Number Crunch: Fun Home Building Facts to Think About

Number Crunch: Fun Home Building Facts to Think About
By Staff | July 31, 2009


Who says older generations will be forgotten? The U.S. Census Bureau predicts the world's 65-plus population will be 1.53 billion in 2050, according to the U.S. Census Bureau. Young whippersnappers — those under 15 — are expected to increase in population size by only 6 percent.


That's how much the population of New Orleans grew in 2008. The 8 percent growth rate made it the fastest-growing large city in the U.S. last year, according to the U.S. Census Bureau. The New Orleans population is up since Hurricane Katrina, at almost 312,000, but still falls below the pre-Katrina estimates of almost 485,000.

If the U.S. invests $520 billion in improving energy efficiency in homes — including basics such as sealing air ducts — the country has the potential to save $1.2 trillion by 2020, consulting firm McKinsey reports. That would be an energy savings of about 23 percent.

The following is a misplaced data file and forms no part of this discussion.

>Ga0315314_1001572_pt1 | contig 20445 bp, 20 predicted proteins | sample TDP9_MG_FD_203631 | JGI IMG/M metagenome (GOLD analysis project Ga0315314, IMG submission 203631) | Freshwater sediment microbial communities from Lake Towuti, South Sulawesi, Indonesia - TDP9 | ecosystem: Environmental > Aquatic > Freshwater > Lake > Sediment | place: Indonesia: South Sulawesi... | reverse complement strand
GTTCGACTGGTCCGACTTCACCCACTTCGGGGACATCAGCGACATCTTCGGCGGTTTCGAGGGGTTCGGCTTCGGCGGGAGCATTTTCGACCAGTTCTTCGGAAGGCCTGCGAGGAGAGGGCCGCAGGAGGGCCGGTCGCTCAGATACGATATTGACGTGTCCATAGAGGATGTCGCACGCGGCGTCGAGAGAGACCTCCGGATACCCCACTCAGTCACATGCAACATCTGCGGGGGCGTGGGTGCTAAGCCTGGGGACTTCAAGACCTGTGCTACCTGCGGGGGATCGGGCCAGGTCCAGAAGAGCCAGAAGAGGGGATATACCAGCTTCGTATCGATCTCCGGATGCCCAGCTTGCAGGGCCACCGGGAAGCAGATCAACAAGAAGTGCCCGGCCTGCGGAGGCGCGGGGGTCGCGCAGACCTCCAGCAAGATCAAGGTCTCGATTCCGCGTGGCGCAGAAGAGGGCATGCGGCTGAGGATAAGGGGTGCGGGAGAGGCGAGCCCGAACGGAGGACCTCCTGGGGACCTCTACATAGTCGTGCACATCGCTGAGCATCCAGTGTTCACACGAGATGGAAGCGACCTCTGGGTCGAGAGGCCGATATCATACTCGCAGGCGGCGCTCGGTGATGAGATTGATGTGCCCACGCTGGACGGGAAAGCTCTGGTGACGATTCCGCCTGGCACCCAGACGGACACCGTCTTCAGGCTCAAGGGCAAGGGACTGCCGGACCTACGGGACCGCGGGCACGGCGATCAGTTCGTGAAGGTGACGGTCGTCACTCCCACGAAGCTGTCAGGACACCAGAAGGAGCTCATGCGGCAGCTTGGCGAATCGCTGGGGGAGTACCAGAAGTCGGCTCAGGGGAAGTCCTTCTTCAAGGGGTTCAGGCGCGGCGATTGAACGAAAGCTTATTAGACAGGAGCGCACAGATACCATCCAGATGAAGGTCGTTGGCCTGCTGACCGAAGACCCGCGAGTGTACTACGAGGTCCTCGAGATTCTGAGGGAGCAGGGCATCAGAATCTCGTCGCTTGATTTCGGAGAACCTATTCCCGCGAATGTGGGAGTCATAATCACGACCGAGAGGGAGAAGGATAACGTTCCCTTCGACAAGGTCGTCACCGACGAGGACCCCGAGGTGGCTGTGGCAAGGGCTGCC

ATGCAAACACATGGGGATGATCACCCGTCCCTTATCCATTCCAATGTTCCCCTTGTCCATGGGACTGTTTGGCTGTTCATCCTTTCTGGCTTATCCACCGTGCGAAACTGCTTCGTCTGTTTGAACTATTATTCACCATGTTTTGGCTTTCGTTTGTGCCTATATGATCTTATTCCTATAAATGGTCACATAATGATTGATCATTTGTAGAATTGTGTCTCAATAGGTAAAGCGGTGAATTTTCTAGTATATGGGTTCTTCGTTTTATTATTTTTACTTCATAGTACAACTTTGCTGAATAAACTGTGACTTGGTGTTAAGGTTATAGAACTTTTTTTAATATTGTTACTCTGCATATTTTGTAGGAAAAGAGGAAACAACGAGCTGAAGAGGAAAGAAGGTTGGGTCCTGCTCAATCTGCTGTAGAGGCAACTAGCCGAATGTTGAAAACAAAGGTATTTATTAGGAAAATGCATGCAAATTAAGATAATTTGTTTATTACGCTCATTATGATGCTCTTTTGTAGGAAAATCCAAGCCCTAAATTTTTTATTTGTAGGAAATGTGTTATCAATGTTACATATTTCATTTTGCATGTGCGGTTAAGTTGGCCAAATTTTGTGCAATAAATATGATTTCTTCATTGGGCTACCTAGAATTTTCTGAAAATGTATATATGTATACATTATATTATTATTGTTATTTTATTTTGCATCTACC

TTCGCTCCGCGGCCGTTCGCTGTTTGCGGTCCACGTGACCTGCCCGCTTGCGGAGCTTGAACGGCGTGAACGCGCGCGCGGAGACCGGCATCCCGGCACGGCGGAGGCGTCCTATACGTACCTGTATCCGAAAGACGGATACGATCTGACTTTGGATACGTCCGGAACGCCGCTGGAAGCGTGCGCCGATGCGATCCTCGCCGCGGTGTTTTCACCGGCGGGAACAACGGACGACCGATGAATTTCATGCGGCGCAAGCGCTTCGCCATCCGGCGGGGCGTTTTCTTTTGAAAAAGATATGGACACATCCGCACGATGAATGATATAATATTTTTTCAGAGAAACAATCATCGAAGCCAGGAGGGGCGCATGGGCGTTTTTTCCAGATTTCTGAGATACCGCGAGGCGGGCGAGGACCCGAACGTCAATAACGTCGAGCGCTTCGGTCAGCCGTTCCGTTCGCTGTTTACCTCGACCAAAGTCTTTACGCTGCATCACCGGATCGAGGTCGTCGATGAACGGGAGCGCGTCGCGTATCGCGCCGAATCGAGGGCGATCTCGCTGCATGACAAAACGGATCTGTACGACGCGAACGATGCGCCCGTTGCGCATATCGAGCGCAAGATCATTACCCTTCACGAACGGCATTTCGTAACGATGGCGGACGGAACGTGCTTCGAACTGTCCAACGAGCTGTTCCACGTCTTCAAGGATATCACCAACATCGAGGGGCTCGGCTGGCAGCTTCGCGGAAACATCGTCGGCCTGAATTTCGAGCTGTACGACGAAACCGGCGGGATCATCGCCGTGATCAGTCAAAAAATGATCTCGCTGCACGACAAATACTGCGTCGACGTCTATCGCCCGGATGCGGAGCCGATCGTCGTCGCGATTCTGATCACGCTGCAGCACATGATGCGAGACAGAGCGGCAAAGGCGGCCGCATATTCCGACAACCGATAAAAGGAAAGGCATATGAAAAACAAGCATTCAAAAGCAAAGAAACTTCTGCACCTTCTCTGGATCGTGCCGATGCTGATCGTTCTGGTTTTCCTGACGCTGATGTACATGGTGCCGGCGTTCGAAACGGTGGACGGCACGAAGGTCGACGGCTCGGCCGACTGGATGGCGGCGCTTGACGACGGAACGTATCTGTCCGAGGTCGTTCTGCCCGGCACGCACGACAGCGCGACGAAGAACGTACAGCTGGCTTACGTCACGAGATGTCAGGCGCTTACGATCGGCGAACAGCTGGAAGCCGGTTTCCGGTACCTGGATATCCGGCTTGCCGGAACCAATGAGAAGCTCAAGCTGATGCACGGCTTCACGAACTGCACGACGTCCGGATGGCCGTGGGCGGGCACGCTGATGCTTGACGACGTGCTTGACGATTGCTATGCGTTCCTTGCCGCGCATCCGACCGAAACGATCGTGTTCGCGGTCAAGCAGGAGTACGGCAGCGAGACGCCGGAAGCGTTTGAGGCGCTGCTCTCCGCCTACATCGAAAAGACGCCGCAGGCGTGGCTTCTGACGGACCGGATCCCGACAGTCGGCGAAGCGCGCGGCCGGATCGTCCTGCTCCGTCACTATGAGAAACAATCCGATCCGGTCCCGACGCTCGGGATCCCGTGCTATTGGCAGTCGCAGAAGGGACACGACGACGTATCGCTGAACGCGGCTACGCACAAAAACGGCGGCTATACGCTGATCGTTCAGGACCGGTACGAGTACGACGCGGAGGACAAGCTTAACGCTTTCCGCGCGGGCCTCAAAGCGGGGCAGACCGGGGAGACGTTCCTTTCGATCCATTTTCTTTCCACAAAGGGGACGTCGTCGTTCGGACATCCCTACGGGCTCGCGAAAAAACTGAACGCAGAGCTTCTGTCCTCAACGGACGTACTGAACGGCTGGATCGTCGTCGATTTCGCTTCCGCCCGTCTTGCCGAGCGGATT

In fiscal year 2008, the Internal Revenue Service initiated 268 investigations of tax fraud in the construction industry; 150 of those investigations resulted in convictions. Do those taxes!

Nationwide, 19 communities have not faced declines in construction employment, according to an Associated General Contractors of America study that spanned June 2008 to June 2009. Construction employment increased in 10 cities of the 352 metro areas studied.

There are fewer unoccupied homes out there: the homeowner vacancy rate dropped to 2.5 percent in the second quarter, according to the U.S. Census Bureau. That's the lowest level since 2006.

The buyers of Orchid House, a property in the United Kingdom said to be the most expensive green home ever sold, bought the home for $14.2 million, reports That works out to approximately $6,000 per square foot.


Home prices in Denver decreased only 5.5 percent in March 2009, according to The Denver Post. It was the lowest decline in 20 American cities surveyed.

The percentage of clients who want more square footage in their new homes this year is 4 percent, compared with 16 percent in 2008, reports the American Institute of Architects.